In recent years, internet usage in India has seen an exponential rise driven by the easy availability of smart devices, cheaper internet data plans, and increased proliferation of content creation and e-commerce platforms. Internet usage patterns have also sharply peaked in the current COVID-19 crisis, with several businesses moving entirely to internet based operational models. In tandem with increased internet usage, there has been a corresponding rise in the incidence of illegal activities on the internet, which has re-kindled the debate regarding the availability of legal measures to curb such activities.

Incidents of malicious actors using the internet to circulate unlawful information (such defamatory, obscene or incendiary material or information infringing intellectual property rights, etc.) are not uncommon in India, and have in fact witnessed a rapid surge in recent years. Such information is often circulated through dedicated websites, or content creation and sharing platforms (CSPs) operated by third parties. Such activities have been causing tangible losses to affected parties, and adverse impact on public order. Regulatory authorities in India have typically responded to such incidents by prohibiting access to such internet resources. Recently, such measures were reportedly taken in relation to blocking of certain websites running campaigns pertaining to social and environmental issues.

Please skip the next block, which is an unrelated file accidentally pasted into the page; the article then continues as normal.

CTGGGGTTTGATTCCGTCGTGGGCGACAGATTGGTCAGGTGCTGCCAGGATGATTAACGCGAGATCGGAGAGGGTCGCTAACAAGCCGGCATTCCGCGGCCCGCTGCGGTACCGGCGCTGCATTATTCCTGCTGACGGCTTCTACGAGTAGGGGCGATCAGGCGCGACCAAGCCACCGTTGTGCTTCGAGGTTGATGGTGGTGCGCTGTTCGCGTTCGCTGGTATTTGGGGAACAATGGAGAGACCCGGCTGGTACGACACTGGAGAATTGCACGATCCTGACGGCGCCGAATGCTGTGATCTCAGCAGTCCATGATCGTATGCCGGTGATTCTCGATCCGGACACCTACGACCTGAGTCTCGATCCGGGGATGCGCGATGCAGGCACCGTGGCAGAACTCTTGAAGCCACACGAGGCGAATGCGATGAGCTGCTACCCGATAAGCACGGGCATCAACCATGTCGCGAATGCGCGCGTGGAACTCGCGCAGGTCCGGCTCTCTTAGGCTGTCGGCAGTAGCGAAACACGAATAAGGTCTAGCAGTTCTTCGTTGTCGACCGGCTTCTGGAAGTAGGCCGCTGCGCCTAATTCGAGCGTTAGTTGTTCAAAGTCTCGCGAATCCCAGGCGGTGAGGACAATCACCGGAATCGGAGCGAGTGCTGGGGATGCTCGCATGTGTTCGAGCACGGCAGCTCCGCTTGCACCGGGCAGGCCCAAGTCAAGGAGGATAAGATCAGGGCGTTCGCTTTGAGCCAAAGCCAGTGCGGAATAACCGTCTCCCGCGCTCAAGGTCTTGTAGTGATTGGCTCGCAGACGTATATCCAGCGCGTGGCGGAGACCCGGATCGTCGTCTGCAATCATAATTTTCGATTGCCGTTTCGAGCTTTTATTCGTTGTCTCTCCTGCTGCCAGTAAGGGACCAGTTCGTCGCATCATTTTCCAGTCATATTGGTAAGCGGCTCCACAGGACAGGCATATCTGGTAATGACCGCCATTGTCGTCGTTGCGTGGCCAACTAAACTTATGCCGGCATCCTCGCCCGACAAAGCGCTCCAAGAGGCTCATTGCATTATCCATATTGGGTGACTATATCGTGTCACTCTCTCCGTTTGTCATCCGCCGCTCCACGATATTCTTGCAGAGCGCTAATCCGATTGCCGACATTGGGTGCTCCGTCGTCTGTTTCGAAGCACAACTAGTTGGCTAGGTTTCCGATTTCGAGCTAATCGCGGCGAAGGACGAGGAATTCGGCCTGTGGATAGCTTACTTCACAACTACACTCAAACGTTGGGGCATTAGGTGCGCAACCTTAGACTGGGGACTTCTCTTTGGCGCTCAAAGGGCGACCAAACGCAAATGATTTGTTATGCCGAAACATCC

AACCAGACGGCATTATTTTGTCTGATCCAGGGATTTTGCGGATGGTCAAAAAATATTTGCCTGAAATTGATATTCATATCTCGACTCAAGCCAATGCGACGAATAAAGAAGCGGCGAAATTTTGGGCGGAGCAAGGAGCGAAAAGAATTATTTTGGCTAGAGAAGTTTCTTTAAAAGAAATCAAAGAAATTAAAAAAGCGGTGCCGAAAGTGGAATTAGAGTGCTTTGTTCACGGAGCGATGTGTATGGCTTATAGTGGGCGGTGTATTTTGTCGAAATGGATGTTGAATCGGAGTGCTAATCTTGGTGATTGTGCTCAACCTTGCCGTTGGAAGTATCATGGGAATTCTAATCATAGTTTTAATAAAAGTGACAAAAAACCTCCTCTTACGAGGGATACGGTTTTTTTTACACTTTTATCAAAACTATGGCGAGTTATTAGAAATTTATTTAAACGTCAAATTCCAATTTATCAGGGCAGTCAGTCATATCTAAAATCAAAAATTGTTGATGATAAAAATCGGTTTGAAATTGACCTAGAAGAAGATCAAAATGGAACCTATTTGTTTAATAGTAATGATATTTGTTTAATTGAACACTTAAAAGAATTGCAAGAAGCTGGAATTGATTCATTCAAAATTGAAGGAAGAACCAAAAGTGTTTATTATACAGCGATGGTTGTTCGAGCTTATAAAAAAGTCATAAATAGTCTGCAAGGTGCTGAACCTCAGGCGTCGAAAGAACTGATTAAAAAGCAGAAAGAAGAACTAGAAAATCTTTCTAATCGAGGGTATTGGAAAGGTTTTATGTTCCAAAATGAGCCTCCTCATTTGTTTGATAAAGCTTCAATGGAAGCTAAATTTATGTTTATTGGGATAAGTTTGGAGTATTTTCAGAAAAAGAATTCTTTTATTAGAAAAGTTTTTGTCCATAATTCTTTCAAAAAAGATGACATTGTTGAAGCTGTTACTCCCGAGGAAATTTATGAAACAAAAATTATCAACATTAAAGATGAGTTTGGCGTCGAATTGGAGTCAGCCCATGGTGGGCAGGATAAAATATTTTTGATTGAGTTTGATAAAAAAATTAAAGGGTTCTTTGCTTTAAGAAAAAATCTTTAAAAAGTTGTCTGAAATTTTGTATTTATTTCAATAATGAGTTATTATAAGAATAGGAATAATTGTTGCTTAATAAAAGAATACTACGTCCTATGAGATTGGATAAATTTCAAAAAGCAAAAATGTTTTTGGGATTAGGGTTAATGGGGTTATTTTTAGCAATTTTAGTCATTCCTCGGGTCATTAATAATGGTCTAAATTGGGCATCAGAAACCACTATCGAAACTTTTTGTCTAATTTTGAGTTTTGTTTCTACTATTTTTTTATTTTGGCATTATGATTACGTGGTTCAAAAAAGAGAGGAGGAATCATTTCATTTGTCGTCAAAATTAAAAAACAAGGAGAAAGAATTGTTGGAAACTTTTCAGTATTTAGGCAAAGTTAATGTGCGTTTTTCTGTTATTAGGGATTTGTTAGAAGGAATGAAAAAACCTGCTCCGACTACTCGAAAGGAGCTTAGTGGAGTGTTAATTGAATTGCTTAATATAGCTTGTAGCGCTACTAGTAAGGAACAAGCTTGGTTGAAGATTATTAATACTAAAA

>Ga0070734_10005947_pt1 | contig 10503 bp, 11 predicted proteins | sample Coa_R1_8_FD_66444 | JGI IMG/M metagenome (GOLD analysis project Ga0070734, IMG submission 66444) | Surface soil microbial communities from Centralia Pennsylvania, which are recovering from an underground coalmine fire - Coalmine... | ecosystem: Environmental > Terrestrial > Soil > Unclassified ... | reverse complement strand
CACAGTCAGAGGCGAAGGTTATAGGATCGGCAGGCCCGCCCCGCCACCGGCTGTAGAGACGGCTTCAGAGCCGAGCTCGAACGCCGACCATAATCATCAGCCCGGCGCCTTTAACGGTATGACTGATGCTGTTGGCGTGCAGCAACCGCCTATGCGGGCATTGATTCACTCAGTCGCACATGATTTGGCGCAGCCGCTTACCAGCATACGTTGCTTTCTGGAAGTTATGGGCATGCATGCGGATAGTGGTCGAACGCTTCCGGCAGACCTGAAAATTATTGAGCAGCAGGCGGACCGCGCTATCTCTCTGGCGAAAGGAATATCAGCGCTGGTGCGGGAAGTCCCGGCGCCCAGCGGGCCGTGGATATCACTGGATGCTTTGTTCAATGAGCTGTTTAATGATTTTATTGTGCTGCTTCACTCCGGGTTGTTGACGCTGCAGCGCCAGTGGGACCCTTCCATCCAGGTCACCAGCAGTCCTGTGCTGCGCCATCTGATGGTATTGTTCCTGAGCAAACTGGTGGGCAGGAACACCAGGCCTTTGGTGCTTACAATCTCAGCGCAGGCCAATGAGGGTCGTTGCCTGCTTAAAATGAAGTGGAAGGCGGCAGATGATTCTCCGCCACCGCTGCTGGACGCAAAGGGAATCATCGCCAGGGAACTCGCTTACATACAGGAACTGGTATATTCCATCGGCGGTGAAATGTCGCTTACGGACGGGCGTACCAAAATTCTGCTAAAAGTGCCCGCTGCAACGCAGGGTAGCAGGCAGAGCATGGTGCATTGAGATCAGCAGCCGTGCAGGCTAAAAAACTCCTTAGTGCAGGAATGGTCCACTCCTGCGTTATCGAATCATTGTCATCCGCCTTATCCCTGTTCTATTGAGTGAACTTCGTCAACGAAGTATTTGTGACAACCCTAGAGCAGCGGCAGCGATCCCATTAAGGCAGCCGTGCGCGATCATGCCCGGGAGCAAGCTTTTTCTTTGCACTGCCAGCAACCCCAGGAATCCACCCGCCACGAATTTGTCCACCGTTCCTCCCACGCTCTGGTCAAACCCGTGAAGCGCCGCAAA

Blocking in India:

Internet resource blocking is achieved through numerous technical mechanisms (such domain name system (DNS), internet protocol (IP) or uniform resource locater (URL) based blocking or deep packet inspection) and at various levels (such as at end-point level, local network level, internet service provider (ISP) level or national level). Interestingly, the applicable rules in India are silent regarding the mechanism of blocking to be adopted by intermediaries to implement internet resource blocking directives.